* * *
Her husband's popularity came to a sudden halt right after a doleful interlude with the Cuckfield quintuplets, whom he had surprised in their daily rotations over by Sandy Bottoms. Now no one—not even the Squamosas who wear their digestive tubes in their arms—will give either of them the time of day. Once so admired, her husband has taken his problems to a Dickmare—and there is a scary rhyme the small fry trill about him:
When the moon is out and the bivalves hop— and cannot stop, and cannot stop, and a shadow steals above ... tell me! What is it? What is it? My love!
—a Dickmare who orders up nacreous pills from the oyster shop, pills that resemble toothed hinges and, once swallowed, produce an egg capable of sprouting fins and swimming. These days her husband's conversation is as rare as a clam's liver. He has lost the instinct for cordiality, and his capacity for mobility is sorely compromised. He has developed two pairs of buccal palpi, and even if he had wanted to, she would not want him to kiss her. When in motion he takes no great strides, but instead stretches out his foot so slowly that she—who stands at the ready with a glass of water (these days his thirst is prodigious)—fears the tedium will kill her. But then, having set the right foot down, he withdraws the left so suddenly that, crying out, she drops the tumbler, wetting her apron. When he is mercifully out the door, another unexpectedly vigorous push with his left foot sends him headlong into his vehicle.
Is it a squid or a calamar?
* * *
When her husband returns he wishes to engage her. Occupying the recliner, he kneels on his knuckles, inching forward with one hand on each end of the apparatus. This, she fears, may lead to further disability. She can tell he has taken the other pills, the ones the size of a grain of linseed, which, like those the size of a split pea, and unlike those the size of a small haricot bean, are, at the instant of ingestion, spat out upon the floor. She stands at the ready, her small broom resting at her side.
The fine salmon pink of her husband's cheeks has darkened, and his skin exudes a peculiarly pungent odor reminiscent of dead eels. Provoked by the prescribed medicaments, within the hour she knows he will turn upon himself like a wheel in motion.
Her husband displays his lamellar and vivid portions. He wishes to excite her curiosity as, he tells her, she has excited the Dickmare's, who, having asked to see her photograph and at once been satisfied, extends an invitation to his grotto. The Dickmare suggests that she is distinguished from the schools of others of her kind, by a brilliancy of eye that, added to her moist plumpness, renders her the most appealing analysand he could aspire to. She is a treasure, the single form reflected in a plurality of lesser forms, or rather, she is that plurality reflected in a singular form.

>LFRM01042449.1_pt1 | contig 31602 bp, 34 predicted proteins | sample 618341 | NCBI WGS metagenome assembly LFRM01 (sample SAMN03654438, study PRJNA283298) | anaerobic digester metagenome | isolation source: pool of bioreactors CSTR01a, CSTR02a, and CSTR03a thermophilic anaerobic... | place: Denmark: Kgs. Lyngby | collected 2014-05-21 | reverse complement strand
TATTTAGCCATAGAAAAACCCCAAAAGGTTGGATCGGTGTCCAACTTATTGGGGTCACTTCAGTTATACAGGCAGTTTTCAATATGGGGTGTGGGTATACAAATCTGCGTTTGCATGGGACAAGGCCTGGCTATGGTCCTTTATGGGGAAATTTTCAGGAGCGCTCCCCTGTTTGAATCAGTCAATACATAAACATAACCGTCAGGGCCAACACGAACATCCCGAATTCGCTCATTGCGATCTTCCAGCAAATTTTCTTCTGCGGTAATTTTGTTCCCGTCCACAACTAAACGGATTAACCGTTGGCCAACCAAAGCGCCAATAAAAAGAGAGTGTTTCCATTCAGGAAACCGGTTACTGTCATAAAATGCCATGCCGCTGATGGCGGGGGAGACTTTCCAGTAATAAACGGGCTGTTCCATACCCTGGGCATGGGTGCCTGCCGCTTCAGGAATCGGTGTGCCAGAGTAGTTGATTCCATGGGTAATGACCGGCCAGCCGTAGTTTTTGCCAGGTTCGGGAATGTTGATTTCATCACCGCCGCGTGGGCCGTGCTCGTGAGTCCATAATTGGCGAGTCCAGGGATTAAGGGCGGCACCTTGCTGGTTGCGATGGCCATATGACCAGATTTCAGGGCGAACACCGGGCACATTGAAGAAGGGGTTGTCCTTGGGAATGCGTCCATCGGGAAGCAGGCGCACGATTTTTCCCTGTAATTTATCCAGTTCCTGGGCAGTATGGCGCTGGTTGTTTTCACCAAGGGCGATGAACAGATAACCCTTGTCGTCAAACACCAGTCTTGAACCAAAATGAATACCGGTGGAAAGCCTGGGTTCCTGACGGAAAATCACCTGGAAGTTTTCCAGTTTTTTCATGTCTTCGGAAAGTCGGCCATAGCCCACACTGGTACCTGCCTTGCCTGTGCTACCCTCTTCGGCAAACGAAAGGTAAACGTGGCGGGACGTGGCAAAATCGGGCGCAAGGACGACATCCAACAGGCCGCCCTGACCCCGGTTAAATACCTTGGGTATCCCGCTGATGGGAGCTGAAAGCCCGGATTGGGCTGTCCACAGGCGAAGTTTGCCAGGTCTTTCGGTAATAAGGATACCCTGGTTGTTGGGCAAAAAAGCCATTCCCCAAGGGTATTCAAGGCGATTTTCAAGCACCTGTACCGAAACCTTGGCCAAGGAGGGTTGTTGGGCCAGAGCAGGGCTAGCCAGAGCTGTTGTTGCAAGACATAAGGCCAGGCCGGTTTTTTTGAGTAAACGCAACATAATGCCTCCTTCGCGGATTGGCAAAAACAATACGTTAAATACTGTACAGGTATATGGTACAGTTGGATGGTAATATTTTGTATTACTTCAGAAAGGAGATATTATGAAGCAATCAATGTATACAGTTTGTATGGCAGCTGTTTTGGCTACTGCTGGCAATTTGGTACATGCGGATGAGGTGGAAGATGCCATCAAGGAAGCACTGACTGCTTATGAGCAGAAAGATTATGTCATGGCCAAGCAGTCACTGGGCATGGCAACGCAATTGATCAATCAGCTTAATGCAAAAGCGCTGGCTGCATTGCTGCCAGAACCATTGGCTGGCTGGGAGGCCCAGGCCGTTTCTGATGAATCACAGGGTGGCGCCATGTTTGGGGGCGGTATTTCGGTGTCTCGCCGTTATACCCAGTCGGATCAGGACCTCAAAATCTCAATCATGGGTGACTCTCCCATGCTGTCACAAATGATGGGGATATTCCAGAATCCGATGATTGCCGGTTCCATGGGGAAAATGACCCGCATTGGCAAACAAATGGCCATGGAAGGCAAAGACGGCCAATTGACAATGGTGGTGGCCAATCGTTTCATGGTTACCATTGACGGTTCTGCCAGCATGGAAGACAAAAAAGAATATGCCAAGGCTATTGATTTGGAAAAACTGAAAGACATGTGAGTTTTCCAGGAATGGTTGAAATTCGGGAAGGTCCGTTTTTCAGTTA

Unclear as to what he has said, still she cannot help but be moved—as creatures such as she, so fraught with disappointments, swarm within his reach, easy prey for lesser contenders, those who do not have access, as the Dickmares do, to the tops of rocks, nor have they access to the medicines. And it is true: she is lovely, vitreous and permeable, her bottom globular. Aroused, she is luminous in the dark. So round, so smooth, so readily ablaze in her posterior part! No one, she muses, has noticed these things for a very long time. And so, after all these months watching her husband pull himself across the floor in fractions—a transaction that is always accompanied by frequent vomitings and the prodigious thirst—she weighs her chances. Risky business!
Or is it a Dick ...
After all, the Dickmares are known to unspool and push their pistons forward with such alacrity a subconical cavity will be stunned into service before it has a chance to ignite. And she fears that rather than excite his compassion, the curious rash now tumbling to her knees like a Samoan's grass skirt will excite his scorn and, what's more, his wrath. Yet it is also true that she has just that morning shed her shell—a thing both temporary and wildly appealing. If she is at her most vulnerable, she is also at her most charming. The rash, she hopes, may well be a function of this transformation, her heightened state. Her beauty—she can see it now—has never been more poignant.
It boils down to this: might the Dickmare provide a pill less bitter than the one she has sucked ever since the Cuckfield fry gave voice to their many peculiar complaints? Might the Dickmare assuage her loneliness and her humiliation? Is she afflicted enough to dare seek out a questionable success with an Upper Mudder known to be sensuous, furious, and cruel? And she so fragile! So amply furnished with tender sockets and delicate rosettes rotundular and soft. Yes, above all she is soft. And so easily impressed!
It is said at Death—and once the flesh has dissolved into the limitless bodies of things so small they cannot be perceived by the naked eye—the soul is swept away by a current called Forgetfulness and carried to an edifice of foam so impalpable no one has ever seen it. She wants to be the one to see it and to inform the others as to its nature.
Excerpted from FANTASTIC WOMEN Copyright © 2011 by Tin House Books. Excerpted by permission of TIN HOUSE BOOKS. All rights reserved. No part of this excerpt may be reproduced or reprinted without permission in writing from the publisher.